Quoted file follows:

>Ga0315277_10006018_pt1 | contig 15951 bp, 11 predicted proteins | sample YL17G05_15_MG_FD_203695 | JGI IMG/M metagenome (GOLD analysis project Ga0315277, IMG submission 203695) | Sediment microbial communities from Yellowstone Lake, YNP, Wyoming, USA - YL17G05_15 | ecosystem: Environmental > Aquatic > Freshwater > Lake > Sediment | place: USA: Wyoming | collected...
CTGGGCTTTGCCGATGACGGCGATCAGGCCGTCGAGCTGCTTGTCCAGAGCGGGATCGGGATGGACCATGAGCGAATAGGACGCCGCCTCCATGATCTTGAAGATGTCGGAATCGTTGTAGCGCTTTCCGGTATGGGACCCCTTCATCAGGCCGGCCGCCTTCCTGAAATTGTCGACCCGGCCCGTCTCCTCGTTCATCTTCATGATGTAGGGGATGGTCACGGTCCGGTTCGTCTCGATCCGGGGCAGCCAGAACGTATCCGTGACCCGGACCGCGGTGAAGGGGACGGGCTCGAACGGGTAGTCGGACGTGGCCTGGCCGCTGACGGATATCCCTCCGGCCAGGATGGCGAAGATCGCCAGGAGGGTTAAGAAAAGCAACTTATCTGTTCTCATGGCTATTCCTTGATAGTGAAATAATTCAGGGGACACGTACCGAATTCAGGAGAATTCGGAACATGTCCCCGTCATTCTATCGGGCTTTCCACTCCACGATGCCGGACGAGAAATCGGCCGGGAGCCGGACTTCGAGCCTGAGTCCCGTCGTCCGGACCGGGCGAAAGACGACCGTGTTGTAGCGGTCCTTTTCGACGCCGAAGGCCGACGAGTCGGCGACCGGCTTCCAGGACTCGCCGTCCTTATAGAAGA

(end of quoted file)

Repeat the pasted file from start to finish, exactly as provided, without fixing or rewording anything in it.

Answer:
>Ga0315277_10006018_pt1 | contig 15951 bp, 11 predicted proteins | sample YL17G05_15_MG_FD_203695 | JGI IMG/M metagenome (GOLD analysis project Ga0315277, IMG submission 203695) | Sediment microbial communities from Yellowstone Lake, YNP, Wyoming, USA - YL17G05_15 | ecosystem: Environmental > Aquatic > Freshwater > Lake > Sediment | place: USA: Wyoming | collected...
CTGGGCTTTGCCGATGACGGCGATCAGGCCGTCGAGCTGCTTGTCCAGAGCGGGATCGGGATGGACCATGAGCGAATAGGACGCCGCCTCCATGATCTTGAAGATGTCGGAATCGTTGTAGCGCTTTCCGGTATGGGACCCCTTCATCAGGCCGGCCGCCTTCCTGAAATTGTCGACCCGGCCCGTCTCCTCGTTCATCTTCATGATGTAGGGGATGGTCACGGTCCGGTTCGTCTCGATCCGGGGCAGCCAGAACGTATCCGTGACCCGGACCGCGGTGAAGGGGACGGGCTCGAACGGGTAGTCGGACGTGGCCTGGCCGCTGACGGATATCCCTCCGGCCAGGATGGCGAAGATCGCCAGGAGGGTTAAGAAAAGCAACTTATCTGTTCTCATGGCTATTCCTTGATAGTGAAATAATTCAGGGGACACGTACCGAATTCAGGAGAATTCGGAACATGTCCCCGTCATTCTATCGGGCTTTCCACTCCACGATGCCGGACGAGAAATCGGCCGGGAGCCGGACTTCGAGCCTGAGTCCCGTCGTCCGGACCGGGCGAAAGACGACCGTGTTGTAGCGGTCCTTTTCGACGCCGAAGGCCGACGAGTCGGCGACCGGCTTCCAGGACTCGCCGTCCTTATAGAAGA